How large is an uncountable regular cardinal which is closed under arbitrary fast operators?

Let $Card$ be the proper class of all cardinals, define an infinite set of operators like $\otimes_{n}:(Card\setminus \omega)\times (Card\setminus\{0\})\longrightarrow Card$ which are defined for each natural number $n\geq 0$ recursively:

Definition 1: For $n=0$ define $\otimes_{0}$ as follows:

$\forall \kappa\geq \aleph_0~\forall \lambda>0~~~~~\kappa\otimes_{0}\lambda:=\kappa^\lambda$

If $\otimes_{n}$ is defined, consider $\otimes_{n+1}$ as follows:

Fix $\kappa\geq \aleph_0$, then define:

$\kappa\otimes_{n+1}1:=\kappa$

$\forall \lambda>0~~~~~\kappa\otimes_{n+1}\lambda^{+}:=(\kappa\otimes_{n+1}\lambda)\otimes_{n}\kappa$

$\forall \lambda>0~~~~$ if $\lambda$ is a limit cardinal then $\kappa\otimes_{n+1}\lambda:=\sup(\{\kappa\otimes_{n+1}\delta~|~\delta<\lambda\})$

Definition 2: An uncountable regular cardinal $\kappa$ is super inaccessible if for all $n\in \omega$ and for all $\lambda,\theta<\kappa$ we have $\lambda\otimes_{n}\theta<\kappa$ (i.e. $\kappa$ is closed under all operators $\otimes_{n}$)

Question 1: What is the consistency strength of the existence of a super inaccessible cardinal?

Question 2: Is every strongly inaccessible cardinal super inaccessible?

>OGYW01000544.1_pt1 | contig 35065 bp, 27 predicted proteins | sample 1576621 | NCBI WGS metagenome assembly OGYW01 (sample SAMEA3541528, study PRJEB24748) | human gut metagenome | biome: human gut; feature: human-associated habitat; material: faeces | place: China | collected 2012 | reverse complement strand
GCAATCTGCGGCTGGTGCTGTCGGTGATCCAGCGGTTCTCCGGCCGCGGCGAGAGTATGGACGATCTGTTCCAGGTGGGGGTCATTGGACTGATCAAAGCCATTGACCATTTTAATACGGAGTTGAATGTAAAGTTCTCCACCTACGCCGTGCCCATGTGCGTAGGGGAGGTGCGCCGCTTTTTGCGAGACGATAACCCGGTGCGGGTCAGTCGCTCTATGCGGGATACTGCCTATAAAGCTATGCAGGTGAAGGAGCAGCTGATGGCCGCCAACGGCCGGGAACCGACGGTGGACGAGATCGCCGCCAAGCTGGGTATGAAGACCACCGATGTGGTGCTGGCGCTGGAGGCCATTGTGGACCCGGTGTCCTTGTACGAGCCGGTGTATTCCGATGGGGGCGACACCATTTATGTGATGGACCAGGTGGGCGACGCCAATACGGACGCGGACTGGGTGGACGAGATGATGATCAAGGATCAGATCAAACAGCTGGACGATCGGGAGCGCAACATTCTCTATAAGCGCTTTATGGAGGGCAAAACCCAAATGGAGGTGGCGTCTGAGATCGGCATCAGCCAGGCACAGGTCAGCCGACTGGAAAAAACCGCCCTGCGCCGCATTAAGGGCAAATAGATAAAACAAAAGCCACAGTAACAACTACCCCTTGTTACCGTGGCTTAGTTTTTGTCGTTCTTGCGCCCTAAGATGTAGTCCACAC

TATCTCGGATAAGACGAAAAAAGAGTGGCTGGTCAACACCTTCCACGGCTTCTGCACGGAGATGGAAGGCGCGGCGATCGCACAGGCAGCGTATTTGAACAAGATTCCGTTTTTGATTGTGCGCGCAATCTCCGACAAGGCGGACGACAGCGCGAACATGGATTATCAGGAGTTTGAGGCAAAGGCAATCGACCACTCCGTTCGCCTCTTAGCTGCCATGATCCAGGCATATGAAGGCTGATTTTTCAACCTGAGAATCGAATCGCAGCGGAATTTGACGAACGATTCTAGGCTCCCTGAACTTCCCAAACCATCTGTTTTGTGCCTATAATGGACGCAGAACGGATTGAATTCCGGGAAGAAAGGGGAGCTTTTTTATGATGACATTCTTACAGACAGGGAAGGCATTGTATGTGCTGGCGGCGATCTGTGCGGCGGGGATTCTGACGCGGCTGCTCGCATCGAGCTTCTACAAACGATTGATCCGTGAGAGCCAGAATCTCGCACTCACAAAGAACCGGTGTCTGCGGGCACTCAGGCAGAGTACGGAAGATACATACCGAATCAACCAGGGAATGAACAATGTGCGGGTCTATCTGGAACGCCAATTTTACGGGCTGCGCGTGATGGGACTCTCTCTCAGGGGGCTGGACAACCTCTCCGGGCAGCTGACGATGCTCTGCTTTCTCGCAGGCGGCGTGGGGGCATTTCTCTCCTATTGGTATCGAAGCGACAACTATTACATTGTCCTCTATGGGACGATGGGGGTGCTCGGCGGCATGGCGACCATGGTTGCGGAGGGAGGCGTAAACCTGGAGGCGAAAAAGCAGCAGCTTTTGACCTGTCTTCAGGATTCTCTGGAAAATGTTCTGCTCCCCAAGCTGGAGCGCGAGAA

• Do you have a reason to believe that inaccessible cardinals are not superinaccessible? – Asaf Karagila Nov 14 '14 at 19:40
• @AsafKaragila This seems so possible but I'm not sure. Maybe assuming GCH simplifies the operators and clarifies the situation. – user180918 Nov 14 '14 at 20:21
• I agree with Asaf. When $\kappa$ is inaccessible, $V_\kappa$ models ZFC and so these operations will be well-defined. They'll also be absolute. So the superinaccessibles are just the inaccessibles. – GME Nov 14 '14 at 21:22
• @AsafKaragila so inaccesibile is equivalent to superinaccesible(Definition 2)? – MphLee Nov 25 '14 at 14:03
• @MphLee: Maybe? Probably? – Asaf Karagila Nov 25 '14 at 14:58

When I calculate these operations using your recursion equations, I get $\kappa\otimes_n\lambda=2^\kappa$ whenever $1\leq n<\omega$ and $\lambda\geq 2$. Am I misreading something, or is your definition not what you intended? Of course, if the definition is what you intended and I'm computing correctly, then "superinaccessible" is trivially equivalent to "inaccessible".